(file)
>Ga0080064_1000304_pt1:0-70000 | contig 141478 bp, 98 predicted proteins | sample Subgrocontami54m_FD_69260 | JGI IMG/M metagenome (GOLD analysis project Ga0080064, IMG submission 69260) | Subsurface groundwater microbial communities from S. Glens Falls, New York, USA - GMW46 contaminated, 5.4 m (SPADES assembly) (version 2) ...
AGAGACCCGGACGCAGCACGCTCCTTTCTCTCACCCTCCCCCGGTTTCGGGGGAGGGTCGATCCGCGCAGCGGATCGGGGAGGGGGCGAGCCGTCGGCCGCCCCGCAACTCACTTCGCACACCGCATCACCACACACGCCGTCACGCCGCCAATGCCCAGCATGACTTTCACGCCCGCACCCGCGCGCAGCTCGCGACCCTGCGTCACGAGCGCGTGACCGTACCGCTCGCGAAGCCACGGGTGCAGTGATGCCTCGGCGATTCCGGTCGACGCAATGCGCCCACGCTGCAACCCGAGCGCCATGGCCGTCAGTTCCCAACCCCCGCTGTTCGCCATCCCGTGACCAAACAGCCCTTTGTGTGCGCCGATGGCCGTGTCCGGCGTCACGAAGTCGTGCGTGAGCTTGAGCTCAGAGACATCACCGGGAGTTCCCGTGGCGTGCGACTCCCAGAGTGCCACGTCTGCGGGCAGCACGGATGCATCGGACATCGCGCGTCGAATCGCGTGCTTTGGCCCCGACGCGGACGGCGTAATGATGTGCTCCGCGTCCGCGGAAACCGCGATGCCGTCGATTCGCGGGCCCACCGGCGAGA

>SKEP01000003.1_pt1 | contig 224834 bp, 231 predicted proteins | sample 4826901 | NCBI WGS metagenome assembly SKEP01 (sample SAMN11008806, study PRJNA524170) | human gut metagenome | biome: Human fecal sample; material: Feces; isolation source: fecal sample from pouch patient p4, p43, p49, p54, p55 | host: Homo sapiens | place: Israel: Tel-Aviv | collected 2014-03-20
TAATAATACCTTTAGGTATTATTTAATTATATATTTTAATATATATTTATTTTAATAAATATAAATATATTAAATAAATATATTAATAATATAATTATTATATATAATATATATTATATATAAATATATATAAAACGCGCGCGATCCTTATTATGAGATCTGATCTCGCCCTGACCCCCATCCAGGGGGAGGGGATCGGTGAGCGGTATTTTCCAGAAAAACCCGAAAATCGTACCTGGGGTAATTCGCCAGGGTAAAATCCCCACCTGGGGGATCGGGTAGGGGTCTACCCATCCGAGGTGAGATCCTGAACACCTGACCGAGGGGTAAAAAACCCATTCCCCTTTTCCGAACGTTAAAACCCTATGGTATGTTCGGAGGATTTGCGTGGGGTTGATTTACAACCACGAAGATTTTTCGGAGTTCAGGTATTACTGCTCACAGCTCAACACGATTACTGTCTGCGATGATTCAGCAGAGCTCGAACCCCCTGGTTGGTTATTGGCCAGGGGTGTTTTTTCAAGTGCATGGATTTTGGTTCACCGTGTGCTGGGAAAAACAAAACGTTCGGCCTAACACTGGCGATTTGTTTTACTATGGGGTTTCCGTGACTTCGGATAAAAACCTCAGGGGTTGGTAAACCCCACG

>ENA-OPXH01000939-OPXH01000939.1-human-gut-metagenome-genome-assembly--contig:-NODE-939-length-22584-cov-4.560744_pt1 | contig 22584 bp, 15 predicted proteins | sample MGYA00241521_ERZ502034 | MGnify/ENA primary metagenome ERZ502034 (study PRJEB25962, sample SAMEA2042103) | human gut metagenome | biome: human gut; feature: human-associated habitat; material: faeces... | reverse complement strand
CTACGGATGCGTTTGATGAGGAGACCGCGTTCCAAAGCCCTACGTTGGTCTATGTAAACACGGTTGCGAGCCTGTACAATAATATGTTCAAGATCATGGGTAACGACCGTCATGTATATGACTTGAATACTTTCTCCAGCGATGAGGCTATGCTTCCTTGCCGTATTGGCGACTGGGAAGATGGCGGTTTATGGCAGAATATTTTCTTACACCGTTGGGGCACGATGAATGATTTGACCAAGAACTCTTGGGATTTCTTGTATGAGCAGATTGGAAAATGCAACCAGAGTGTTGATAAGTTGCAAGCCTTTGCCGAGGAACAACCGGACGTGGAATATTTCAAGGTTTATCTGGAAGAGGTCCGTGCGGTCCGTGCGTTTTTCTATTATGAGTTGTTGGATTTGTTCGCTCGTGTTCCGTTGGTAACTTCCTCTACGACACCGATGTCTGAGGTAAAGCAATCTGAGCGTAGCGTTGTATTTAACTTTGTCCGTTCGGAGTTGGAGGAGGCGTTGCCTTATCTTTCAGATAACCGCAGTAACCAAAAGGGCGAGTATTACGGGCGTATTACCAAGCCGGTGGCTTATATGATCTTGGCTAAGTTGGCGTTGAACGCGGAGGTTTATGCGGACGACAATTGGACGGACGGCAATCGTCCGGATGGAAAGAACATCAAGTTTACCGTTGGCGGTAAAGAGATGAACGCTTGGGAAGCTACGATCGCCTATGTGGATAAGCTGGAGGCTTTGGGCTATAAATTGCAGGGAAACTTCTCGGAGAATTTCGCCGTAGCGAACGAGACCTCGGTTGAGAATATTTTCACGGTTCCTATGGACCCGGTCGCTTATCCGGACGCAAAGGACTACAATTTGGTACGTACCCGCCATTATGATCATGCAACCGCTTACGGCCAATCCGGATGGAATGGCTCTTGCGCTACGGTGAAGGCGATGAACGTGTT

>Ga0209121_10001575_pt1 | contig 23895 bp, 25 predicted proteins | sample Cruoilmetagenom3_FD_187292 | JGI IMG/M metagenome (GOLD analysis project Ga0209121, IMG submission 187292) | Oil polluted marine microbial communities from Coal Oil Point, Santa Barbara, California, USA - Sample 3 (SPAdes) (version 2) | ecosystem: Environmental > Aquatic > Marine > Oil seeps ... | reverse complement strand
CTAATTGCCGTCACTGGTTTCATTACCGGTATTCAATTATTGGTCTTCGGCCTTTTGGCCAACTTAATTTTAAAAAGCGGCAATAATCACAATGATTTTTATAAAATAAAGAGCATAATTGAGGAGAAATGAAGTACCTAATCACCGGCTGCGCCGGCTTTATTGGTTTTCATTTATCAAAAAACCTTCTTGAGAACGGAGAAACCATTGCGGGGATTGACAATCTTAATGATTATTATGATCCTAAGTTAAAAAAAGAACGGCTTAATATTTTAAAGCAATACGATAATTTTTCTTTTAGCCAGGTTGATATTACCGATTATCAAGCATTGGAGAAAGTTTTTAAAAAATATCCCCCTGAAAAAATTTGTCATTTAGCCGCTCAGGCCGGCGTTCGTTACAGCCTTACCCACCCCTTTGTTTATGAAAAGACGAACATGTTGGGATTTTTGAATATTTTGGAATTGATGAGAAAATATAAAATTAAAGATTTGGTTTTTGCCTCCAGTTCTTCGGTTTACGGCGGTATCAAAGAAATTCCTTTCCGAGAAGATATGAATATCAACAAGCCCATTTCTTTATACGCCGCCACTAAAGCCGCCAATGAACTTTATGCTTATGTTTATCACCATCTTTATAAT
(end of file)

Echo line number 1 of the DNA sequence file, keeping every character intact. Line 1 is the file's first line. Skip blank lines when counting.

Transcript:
>Ga0080064_1000304_pt1:0-70000 | contig 141478 bp, 98 predicted proteins | sample Subgrocontami54m_FD_69260 | JGI IMG/M metagenome (GOLD analysis project Ga0080064, IMG submission 69260) | Subsurface groundwater microbial communities from S. Glens Falls, New York, USA - GMW46 contaminated, 5.4 m (SPADES assembly) (version 2) ...